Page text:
On Independence Day, against official claims that mass domestic surveillance is needed to ensure U.S. security, Truthdig reprints the farewell address of the first president of the United States.
In an email message to subscribers, Google supported a proposed update of California telecommunications law, a change that would restrict authorities' ability to look at people's email and other electronic information without a warrant.
The Obama administration asked a federal court to resume the NSA surveillance programs ended by the expiration of parts of the Patriot Act on June 1.
The efforts to reform the way the U.S. government gathers intelligence indicate that the whistleblower's disclosures "have had the impact that motivated him,” writes Ronald Goldfarb, who served in the Justice Department of the Kennedy administration, at Time magazine.
The U.S. Court of Appeals ruled the mass collection of telephone metadata unlawful in a landmark decision that provides a foothold for a full legal challenge to the National Security Agency.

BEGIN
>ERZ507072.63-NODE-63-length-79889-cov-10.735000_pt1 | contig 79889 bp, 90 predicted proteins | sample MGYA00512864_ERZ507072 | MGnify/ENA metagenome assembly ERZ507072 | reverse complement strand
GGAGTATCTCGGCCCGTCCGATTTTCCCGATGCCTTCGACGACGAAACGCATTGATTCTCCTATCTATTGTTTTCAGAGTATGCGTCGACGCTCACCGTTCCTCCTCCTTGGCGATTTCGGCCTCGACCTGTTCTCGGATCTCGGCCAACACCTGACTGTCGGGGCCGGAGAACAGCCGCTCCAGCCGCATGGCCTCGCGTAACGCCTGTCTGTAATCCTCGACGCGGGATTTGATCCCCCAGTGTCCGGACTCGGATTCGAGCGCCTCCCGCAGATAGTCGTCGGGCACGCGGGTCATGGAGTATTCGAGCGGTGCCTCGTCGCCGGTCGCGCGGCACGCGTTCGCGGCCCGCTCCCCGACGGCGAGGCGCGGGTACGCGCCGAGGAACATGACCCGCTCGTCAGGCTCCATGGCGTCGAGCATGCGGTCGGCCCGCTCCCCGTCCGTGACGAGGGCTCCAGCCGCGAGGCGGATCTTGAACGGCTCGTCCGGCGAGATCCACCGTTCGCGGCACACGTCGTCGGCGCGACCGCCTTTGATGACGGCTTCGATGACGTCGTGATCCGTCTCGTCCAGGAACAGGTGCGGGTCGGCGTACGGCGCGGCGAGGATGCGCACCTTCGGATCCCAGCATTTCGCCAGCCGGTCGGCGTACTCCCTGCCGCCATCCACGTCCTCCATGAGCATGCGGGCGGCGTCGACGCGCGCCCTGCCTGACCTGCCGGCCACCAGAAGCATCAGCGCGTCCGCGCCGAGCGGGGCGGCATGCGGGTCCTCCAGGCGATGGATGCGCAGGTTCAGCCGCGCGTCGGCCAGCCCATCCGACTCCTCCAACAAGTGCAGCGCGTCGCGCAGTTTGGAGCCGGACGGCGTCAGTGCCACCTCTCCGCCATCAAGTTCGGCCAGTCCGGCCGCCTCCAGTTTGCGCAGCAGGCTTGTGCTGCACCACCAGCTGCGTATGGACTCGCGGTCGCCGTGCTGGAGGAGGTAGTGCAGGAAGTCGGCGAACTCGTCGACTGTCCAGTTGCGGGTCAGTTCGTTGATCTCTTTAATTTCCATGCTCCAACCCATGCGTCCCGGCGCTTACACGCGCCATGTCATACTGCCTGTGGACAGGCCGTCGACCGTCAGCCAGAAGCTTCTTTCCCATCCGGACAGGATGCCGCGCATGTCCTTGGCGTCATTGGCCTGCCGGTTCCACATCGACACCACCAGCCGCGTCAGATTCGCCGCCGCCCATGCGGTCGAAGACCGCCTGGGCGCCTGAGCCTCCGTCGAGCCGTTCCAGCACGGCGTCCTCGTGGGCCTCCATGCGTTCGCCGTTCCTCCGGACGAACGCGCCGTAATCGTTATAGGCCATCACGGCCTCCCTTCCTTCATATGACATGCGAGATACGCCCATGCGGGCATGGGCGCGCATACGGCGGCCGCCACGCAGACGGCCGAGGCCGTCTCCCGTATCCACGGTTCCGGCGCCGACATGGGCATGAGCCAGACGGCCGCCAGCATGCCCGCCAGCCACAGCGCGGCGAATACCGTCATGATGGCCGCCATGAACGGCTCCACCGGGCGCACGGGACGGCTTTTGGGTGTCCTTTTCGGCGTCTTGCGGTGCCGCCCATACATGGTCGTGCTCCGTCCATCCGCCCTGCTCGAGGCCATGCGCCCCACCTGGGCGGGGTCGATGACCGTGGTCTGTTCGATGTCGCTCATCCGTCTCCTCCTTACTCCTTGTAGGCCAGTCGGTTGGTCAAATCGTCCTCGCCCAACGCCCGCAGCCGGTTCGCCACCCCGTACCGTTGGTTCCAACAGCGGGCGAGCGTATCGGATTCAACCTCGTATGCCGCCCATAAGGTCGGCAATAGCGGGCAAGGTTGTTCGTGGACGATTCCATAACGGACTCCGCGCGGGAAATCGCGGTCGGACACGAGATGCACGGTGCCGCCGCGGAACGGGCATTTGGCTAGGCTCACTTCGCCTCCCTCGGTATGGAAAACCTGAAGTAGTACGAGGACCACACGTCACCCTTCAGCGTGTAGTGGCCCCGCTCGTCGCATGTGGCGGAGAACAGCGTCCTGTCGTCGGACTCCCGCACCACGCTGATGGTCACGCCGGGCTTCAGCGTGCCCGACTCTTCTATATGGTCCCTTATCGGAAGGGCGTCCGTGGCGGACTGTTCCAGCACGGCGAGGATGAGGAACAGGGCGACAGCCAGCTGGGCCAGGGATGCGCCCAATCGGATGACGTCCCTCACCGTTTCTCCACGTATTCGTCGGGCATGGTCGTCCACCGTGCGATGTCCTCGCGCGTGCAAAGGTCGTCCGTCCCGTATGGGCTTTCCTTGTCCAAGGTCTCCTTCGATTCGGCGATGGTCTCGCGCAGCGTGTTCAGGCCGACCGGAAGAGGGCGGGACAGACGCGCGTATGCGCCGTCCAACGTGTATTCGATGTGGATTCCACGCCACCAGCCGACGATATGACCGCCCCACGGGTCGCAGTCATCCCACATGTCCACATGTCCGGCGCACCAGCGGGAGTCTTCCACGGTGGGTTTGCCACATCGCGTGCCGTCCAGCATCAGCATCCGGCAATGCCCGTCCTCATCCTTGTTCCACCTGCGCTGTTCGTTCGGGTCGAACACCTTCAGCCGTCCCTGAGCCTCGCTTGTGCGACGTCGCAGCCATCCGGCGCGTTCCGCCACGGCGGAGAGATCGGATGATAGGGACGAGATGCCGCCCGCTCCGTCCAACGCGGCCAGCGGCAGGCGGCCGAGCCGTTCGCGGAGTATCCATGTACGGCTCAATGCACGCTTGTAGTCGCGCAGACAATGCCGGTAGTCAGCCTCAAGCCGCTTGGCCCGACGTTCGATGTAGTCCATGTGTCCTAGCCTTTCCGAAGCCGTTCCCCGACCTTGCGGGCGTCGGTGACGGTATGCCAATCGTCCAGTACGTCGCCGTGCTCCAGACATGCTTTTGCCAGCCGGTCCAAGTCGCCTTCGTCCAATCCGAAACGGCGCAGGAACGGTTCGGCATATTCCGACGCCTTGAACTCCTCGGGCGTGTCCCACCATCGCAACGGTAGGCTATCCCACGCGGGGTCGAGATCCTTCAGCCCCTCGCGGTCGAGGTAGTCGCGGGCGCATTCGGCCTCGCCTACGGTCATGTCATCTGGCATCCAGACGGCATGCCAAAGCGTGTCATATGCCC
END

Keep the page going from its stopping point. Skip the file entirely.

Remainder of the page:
Modifications to the USA Freedom Act made on behalf of the National Security Agency permit officials to warrantlessly monitor foreign targets in the U.S. and track certain domestic individuals.
Increasingly, the task of overseeing the National Security Agency is going to former lobbyists for NSA contractors and other intelligence community insiders.
Top secret documents passed to The Guardian by Edward Snowden show the National Security Agency has a "secret backdoor" into its databases that allows its agents to search U.S. citizens' email and phone calls without a warrant or other oversight.
The U.S. Congress -- one of the branches intended by America’s founders to balance the president’s power -- is showing just as much and in some cases more interest in preserving a growing culture of secrecy as its executive counterpart, says Steven Aftergood, secrecy researcher at the Federation of American Scientists.
Doctors and scientists working for the Food and Drug Administration became targets of surveillance and some lost their jobs after blowing the whistle on the agency's approval of medical devices that they believed were not safe for public use.FDA scientists became targets of surveillance and some lost their jobs after blowing the whistle on the agency's approval of medical devices that they believed were not safe for public use.